Alabama Supreme Court reverses ruling on 2013 voter fraud case
The Alabama Supreme Court reversed a previous dismissal of Kelly Horwitz’s case contesting the results of the 2013 Tuscaloosa City School Board election on Wednesday. Horwitz’s case alleges that voter fraud by members of the UA greek system contributed to opponent Cason Kirby’s 416-329 victory for the District 4 board seat, according to a 2013 article by The Crimson White.
The decision will allow Horwitz to continue pursuing her case, which was dismissed by Tuscaloosa County Circuit Court Judge Jim Roberts on Nov. 13, 2013. Roberts stated that there were not enough potential illegal ballots to overturn the results.
Horwitz first filed the statement of contest on Sept. 6, 2013, and submitted a notice listing 397 allegedly illegal votes, including votes cast by approximately 375 UA students, on Oct. 11. The notice argued that the votes were illegal based on lack of residency, bribery or misconduct, and ineligibility.
The Supreme Court decision concluded that though Horwitz was unable to prove the illegality of the votes on the basis of misconduct in the form of bribery, there were 159 ballots due to be rejected, 105 of them based on residency and 54 based on other factors of ineligibility.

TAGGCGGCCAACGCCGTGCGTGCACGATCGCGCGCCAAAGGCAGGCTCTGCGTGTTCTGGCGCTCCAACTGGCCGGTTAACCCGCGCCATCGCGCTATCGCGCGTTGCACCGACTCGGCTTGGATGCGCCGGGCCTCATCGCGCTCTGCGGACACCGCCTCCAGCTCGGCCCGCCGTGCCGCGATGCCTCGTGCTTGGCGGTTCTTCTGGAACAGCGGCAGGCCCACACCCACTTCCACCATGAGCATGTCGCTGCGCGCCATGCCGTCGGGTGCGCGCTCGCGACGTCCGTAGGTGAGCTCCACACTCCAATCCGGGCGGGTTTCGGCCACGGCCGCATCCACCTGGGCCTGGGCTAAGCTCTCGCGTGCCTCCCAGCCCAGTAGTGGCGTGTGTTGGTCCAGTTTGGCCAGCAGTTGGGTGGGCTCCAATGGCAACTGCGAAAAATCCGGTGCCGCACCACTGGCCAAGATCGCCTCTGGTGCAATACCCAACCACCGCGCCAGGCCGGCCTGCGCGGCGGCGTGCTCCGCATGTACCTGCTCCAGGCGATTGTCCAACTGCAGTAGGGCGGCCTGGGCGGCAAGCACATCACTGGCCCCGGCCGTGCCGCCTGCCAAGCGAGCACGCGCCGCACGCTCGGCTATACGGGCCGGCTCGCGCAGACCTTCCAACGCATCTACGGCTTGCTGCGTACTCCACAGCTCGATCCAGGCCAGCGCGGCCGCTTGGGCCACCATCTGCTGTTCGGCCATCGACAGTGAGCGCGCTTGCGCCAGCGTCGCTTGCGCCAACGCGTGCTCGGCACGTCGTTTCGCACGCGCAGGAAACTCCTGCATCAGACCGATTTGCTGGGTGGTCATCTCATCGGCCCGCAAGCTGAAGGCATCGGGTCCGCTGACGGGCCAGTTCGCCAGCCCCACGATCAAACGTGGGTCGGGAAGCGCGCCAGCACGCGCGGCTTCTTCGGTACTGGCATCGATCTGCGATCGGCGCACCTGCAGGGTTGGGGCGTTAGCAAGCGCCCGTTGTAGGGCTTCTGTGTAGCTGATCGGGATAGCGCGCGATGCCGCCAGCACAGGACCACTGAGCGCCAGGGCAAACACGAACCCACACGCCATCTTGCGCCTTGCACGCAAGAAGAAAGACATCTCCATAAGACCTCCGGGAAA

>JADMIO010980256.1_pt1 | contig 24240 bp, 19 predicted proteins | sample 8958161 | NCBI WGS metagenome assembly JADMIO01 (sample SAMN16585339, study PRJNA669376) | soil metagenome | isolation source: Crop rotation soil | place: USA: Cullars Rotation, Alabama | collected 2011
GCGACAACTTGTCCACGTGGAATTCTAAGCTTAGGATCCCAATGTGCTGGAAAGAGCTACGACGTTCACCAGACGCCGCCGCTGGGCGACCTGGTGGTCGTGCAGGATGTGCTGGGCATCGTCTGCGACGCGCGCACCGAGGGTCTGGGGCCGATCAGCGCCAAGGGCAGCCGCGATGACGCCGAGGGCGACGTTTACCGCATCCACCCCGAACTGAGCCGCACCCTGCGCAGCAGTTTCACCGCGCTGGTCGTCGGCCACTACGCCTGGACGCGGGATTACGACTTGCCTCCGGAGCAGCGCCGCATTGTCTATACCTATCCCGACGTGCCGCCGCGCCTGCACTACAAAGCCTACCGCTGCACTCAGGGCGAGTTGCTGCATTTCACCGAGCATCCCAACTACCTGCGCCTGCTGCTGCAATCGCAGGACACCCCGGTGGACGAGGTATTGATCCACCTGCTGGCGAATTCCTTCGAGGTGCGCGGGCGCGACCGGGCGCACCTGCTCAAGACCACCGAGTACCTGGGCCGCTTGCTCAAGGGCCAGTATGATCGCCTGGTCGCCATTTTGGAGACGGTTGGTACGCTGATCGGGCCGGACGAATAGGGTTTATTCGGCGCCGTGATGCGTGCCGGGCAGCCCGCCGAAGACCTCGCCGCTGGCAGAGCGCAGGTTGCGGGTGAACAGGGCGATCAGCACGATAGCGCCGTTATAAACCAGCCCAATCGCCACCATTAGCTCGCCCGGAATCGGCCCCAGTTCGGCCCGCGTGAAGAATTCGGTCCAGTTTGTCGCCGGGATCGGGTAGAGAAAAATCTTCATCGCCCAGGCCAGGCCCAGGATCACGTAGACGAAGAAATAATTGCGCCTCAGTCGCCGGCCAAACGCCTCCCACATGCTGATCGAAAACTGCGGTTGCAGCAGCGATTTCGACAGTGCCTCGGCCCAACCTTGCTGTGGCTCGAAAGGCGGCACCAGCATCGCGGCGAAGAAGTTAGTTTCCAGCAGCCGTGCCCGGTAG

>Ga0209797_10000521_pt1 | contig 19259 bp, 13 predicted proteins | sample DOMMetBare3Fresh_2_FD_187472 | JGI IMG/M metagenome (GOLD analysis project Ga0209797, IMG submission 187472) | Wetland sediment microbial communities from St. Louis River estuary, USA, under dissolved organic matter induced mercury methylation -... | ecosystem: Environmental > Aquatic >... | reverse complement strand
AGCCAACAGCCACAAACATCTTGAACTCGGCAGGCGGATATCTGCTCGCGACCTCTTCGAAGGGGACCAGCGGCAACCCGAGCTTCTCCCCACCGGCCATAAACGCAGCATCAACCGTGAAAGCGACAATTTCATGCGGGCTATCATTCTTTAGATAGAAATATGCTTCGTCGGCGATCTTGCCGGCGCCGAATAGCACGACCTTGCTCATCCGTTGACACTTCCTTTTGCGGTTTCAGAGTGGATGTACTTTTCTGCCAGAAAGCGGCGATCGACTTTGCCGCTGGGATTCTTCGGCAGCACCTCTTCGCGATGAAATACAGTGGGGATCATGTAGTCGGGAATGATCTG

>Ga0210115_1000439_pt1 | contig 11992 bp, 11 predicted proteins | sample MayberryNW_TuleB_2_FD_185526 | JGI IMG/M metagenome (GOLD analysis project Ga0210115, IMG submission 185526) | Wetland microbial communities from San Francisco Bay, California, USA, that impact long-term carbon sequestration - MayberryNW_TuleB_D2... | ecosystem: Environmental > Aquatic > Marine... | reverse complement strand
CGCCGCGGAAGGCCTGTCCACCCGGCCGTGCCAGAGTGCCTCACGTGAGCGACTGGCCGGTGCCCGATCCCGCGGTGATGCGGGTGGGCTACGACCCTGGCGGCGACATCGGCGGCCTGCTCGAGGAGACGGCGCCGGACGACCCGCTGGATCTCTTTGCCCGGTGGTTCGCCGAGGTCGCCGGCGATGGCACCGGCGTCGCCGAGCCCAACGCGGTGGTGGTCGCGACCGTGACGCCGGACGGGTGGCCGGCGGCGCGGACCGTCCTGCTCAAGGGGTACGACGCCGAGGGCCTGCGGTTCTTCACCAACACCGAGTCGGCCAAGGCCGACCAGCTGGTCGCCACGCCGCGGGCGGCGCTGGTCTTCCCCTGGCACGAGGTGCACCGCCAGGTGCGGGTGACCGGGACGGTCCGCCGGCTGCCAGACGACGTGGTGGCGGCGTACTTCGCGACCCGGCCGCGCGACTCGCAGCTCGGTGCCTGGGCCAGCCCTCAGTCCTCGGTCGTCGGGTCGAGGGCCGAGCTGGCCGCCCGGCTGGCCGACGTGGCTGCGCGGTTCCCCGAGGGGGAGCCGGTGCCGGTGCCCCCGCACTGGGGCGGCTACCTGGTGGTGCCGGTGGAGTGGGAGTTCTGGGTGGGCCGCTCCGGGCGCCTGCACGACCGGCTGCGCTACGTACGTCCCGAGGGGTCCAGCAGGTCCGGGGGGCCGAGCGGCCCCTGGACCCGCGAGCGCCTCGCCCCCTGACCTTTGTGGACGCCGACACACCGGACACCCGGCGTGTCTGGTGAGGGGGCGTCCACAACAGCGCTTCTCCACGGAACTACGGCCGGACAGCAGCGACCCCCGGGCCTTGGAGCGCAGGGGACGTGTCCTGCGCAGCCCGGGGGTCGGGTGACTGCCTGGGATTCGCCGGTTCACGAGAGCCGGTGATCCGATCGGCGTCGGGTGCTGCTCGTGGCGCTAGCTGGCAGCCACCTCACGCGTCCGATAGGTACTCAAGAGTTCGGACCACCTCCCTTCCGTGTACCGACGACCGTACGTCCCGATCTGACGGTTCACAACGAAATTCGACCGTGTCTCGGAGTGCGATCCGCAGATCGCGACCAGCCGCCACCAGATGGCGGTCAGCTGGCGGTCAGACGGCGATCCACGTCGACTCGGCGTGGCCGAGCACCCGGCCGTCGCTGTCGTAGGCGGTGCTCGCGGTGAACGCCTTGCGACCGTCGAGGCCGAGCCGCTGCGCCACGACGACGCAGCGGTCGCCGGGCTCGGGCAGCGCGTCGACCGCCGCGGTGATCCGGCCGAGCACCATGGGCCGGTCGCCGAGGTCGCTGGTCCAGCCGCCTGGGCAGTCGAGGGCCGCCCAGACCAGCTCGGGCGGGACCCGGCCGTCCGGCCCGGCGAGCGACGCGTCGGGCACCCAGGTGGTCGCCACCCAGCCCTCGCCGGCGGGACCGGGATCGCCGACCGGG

In August 2013, WVUA reported allegations of 10 UA students who registered to vote at the address of single family homes, and reports from al.com alleged that greek students were incentivized with free alcohol at two local bars, as well as UA Panhellenic and in-hours points, as a means of securing votes for UA alumnus and Board of Education chair candidate Lee Garrison and previous SGA president Kirby. Both Garrison and Kirby went on to secure victories over Denise Hills and Horwitz, respectively.
The Supreme Court’s reversal means that the case will be brought back to the Tuscaloosa County Circuit Court. Horwitz will need 87 votes invalidated to have the election results overturned, and will be required to subpoena the students who cast the illegal votes. Roberts’ previous ruling contended that there were only 70 ballots that could be called into question.